This appreciation of grace takes a startling turn when Isaiah says, “Why do you let us wander, O LORD, from your ways.”  He believes so firmly that God alone makes us righteous that he can even blame God for not making us righteous.  And so he begs, “Return.”  And so we beg, “Come, Lord Jesus,” “let us see your face and we shall be saved,” “Lord, make us turn to you.”

Isaiah begs, “Oh, that you would rend the heavens and come down” – and we beg, “Come, Lord Jesus,” “I believe that he will come again in glory to judge the living and the dead, and his kingdom will have no end.”  Be our king!  Reign!  Make the world righteous at last!

Isaiah would like to say that we are righteously awaiting, but he cannot: “all of us have become like unclean people,” even “all our good deeds are like polluted rags. . . .  There is none who calls upon your name, who rouses himself to cling to you,” says the Prophet who is calling on the name of the LORD, but knows he does it so poorly.

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Mary sees

Things are the same and different for St. Paul.  “In Christ Jesus,” he says, “. . . you were enriched in every way, with all logos and gnosis . . . so that you are not lacking in any spiritual gift.”  Because we know him, we are enriched by him.

And so now, too, after Christ has come, we long for his coming.  And now too we know that we cannot make ourselves ready for that coming, for that reign of true righteousness.  But “God is faithful,” and so “He will keep you firm to the end, irreproachable on the day of our Lord Jesus Christ.”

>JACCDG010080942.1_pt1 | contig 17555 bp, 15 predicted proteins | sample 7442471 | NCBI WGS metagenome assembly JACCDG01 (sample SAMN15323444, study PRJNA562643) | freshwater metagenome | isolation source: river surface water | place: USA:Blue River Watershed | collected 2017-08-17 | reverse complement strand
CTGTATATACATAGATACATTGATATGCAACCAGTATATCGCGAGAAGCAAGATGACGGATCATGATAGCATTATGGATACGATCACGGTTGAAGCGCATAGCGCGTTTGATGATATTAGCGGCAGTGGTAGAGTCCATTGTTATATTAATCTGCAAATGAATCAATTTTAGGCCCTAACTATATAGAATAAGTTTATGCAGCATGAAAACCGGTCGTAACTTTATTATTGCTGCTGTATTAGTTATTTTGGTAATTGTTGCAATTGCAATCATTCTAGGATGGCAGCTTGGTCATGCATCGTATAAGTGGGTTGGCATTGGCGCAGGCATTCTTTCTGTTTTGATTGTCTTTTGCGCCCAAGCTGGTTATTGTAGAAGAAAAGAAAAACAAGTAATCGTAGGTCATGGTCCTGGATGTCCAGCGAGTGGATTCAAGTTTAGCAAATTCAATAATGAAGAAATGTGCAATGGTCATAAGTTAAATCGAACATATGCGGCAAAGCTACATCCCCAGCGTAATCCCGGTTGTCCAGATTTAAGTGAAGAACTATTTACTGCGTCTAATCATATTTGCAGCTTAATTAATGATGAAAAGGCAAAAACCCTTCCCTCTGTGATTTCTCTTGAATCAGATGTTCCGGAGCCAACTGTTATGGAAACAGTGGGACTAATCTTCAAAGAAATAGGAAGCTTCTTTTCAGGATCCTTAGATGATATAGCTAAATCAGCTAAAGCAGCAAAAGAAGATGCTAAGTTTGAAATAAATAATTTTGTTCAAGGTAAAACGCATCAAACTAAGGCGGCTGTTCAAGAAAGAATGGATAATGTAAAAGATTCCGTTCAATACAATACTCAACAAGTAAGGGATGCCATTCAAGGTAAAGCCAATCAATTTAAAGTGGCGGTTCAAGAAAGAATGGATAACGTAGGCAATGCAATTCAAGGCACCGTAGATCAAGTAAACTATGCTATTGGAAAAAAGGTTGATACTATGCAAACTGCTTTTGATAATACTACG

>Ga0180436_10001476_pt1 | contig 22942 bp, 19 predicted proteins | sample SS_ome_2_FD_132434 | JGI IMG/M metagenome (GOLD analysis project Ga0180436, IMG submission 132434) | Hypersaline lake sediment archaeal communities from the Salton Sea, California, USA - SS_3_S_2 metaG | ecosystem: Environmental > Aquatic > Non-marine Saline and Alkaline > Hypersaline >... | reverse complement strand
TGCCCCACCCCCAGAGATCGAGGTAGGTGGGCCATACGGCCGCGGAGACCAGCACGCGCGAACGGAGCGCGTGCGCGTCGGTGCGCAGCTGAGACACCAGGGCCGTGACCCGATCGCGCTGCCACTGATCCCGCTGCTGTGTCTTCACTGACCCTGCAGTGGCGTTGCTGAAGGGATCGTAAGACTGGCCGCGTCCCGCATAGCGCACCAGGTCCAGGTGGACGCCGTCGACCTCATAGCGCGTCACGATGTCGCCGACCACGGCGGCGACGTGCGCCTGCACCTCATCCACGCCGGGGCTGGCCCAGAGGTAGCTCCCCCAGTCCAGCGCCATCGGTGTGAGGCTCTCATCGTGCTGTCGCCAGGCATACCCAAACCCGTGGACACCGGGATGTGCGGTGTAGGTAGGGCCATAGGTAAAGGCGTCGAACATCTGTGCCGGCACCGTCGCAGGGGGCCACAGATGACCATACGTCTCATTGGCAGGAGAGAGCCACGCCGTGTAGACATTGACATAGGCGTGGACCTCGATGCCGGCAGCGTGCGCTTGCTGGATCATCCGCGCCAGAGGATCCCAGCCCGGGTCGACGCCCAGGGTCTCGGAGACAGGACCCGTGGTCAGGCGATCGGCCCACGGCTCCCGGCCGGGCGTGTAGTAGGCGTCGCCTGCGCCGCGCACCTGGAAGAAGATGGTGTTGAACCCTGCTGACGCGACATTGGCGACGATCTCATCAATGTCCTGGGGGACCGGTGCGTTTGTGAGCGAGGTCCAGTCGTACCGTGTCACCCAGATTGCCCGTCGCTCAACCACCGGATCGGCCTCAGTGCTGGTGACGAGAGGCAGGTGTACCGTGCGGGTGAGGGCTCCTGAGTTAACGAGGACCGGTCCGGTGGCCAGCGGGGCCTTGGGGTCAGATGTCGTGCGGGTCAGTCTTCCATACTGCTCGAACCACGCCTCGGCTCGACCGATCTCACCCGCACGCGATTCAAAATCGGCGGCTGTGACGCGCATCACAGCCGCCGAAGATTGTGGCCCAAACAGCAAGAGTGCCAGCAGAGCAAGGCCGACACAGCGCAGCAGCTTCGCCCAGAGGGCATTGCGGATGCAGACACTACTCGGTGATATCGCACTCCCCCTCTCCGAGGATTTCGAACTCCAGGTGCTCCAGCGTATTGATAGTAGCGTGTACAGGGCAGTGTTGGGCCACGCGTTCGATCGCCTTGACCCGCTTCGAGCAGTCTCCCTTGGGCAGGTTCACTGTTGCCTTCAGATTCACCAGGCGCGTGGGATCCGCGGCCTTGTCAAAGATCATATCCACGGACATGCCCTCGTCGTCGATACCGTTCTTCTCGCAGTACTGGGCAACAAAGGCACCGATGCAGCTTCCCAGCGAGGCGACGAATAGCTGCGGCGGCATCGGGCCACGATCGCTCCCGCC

Before Christ, Isaiah sees nothing but polluted rags.  After Christ, Paul knows that the power already at work in us through faith in the revelation of Jesus Christ can make us holy, irreproachable as we await the perfect reign of Christ.

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In our reading from Mark’s Gospel, Jesus says, “Be watchful!  Be alert!”  Or “Look, and stay awake!”  Keep your eye on him, on the revelation of Christ who has come and will come again.

“It is like a man traveling abroad,” he says.  “He places his servants in charge, each with his own work.”  We each have a work to do, a way to prepare, a way that he wants to work in us as we await the revelation of his perfect kingdom.

“He orders the gatekeeper to be on the watch.”  The gatekeeper is a specific work, not the work of all the servants.  And yet his work gives the ultimate meaning to all our other works.  “Watch, therefore.”  Be prepared at every moment, by living the vocation, the work that he has given you, and that he works in you.

To prepare for Christ is not to sleep, but to let him who has already come work in us.  If we are to be ready for his perfect reign, we must make sure we are not like the people in Isaiah’s time, when Christ had never come, and they were unclean and no one called on his name.  Rather we must be like St. Paul, enriched with every good gift for every good work, by our knowledge of him who has already come to begin his work in us

How is Christ trying to make you turn to him, to prepare your place in his kingdom?

Thirty-Third Sunday: The Lord’s Work

I am sorry I missed writing a post on last week’s amazing readings.  Part of it is my own laziness.  Part of it is that  this year I have been trying to read the Gospel readings more carefully – and it’s overwhelming.  I get started and can’t imagine paring things down to 800 words.  There is too much there, I had no idea the Gospels were so rich.

But notice how laziness and failure to receive the Lord’s goodness go together.  This week’s readings, in fact, speak right to me.